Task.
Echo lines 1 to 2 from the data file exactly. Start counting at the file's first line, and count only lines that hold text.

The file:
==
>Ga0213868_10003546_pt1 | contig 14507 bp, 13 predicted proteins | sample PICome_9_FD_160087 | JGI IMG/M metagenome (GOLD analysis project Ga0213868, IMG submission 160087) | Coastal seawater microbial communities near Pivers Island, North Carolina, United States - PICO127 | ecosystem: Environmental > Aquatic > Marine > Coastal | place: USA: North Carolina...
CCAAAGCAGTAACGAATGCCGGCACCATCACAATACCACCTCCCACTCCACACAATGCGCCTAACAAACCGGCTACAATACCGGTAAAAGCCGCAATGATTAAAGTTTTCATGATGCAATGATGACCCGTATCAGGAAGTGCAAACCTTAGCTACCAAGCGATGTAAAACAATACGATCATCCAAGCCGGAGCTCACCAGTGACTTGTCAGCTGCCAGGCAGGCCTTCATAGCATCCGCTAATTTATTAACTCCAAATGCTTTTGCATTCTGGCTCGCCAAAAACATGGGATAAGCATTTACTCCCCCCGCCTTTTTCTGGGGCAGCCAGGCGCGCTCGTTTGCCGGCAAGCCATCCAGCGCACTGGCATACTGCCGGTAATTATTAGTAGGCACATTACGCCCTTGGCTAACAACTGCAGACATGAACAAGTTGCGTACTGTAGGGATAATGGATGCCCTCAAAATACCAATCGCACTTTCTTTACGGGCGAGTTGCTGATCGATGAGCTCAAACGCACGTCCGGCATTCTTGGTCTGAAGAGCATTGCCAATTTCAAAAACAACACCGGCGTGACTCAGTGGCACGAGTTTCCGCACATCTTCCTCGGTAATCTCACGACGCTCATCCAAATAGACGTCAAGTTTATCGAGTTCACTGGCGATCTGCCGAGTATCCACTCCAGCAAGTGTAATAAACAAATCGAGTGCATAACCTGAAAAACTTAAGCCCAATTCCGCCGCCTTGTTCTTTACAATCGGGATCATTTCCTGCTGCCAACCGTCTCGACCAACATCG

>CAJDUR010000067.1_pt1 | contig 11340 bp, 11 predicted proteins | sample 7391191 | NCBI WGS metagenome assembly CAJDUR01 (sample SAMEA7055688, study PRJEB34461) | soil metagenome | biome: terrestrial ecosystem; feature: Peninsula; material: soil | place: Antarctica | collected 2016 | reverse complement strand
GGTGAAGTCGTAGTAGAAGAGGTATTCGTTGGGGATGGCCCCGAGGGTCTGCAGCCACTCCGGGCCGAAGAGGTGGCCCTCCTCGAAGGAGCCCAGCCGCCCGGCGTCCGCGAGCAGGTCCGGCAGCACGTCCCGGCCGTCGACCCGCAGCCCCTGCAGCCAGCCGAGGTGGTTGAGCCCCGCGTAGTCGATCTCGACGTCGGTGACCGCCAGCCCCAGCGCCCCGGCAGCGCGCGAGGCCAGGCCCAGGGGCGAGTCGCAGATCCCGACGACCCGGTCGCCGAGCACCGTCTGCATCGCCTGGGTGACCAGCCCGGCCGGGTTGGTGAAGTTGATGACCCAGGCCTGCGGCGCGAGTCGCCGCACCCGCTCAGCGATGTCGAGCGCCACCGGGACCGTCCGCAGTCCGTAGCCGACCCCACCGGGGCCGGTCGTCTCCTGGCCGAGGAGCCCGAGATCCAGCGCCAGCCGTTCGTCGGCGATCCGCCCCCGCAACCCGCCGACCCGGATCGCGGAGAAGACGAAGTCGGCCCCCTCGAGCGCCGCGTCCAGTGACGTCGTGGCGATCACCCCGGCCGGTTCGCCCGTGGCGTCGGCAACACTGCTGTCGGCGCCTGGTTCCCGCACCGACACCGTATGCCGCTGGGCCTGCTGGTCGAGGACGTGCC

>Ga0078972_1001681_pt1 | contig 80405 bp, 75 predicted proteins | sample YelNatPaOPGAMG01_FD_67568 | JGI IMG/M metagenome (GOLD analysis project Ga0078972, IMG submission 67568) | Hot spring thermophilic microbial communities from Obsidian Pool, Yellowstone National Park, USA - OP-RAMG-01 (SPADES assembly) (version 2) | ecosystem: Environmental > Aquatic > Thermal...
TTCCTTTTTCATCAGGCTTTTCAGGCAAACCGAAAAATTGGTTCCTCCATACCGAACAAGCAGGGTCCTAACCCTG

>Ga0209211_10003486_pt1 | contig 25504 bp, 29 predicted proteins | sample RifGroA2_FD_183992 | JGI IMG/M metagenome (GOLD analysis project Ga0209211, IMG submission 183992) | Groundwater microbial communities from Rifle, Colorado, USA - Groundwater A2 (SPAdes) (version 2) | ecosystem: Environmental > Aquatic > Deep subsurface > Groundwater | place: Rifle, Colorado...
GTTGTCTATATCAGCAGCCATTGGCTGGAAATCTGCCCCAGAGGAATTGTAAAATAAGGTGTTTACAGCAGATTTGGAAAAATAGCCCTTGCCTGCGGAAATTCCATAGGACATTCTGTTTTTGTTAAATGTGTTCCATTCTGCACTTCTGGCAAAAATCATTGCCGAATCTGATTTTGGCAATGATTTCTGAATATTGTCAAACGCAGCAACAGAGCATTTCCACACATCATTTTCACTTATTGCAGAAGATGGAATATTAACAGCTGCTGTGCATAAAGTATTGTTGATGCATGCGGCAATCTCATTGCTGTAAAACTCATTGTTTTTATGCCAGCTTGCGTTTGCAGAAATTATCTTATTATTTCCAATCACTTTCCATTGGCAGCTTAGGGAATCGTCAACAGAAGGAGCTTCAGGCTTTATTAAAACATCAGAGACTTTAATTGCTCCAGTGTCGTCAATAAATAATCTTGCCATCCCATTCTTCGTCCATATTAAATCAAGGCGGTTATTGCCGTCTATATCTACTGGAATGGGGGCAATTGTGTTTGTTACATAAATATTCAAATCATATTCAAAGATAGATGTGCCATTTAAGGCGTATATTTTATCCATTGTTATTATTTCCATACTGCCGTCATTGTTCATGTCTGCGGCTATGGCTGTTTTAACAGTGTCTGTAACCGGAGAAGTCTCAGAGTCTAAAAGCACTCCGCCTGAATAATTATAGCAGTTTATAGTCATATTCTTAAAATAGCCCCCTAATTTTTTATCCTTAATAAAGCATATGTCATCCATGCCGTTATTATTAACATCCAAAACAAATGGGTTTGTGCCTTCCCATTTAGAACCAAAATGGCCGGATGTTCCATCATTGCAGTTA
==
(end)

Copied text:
>Ga0213868_10003546_pt1 | contig 14507 bp, 13 predicted proteins | sample PICome_9_FD_160087 | JGI IMG/M metagenome (GOLD analysis project Ga0213868, IMG submission 160087) | Coastal seawater microbial communities near Pivers Island, North Carolina, United States - PICO127 | ecosystem: Environmental > Aquatic > Marine > Coastal | place: USA: North Carolina...
CCAAAGCAGTAACGAATGCCGGCACCATCACAATACCACCTCCCACTCCACACAATGCGCCTAACAAACCGGCTACAATACCGGTAAAAGCCGCAATGATTAAAGTTTTCATGATGCAATGATGACCCGTATCAGGAAGTGCAAACCTTAGCTACCAAGCGATGTAAAACAATACGATCATCCAAGCCGGAGCTCACCAGTGACTTGTCAGCTGCCAGGCAGGCCTTCATAGCATCCGCTAATTTATTAACTCCAAATGCTTTTGCATTCTGGCTCGCCAAAAACATGGGATAAGCATTTACTCCCCCCGCCTTTTTCTGGGGCAGCCAGGCGCGCTCGTTTGCCGGCAAGCCATCCAGCGCACTGGCATACTGCCGGTAATTATTAGTAGGCACATTACGCCCTTGGCTAACAACTGCAGACATGAACAAGTTGCGTACTGTAGGGATAATGGATGCCCTCAAAATACCAATCGCACTTTCTTTACGGGCGAGTTGCTGATCGATGAGCTCAAACGCACGTCCGGCATTCTTGGTCTGAAGAGCATTGCCAATTTCAAAAACAACACCGGCGTGACTCAGTGGCACGAGTTTCCGCACATCTTCCTCGGTAATCTCACGACGCTCATCCAAATAGACGTCAAGTTTATCGAGTTCACTGGCGATCTGCCGAGTATCCACTCCAGCAAGTGTAATAAACAAATCGAGTGCATAACCTGAAAAACTTAAGCCCAATTCCGCCGCCTTGTTCTTTACAATCGGGATCATTTCCTGCTGCCAACCGTCTCGACCAACATCG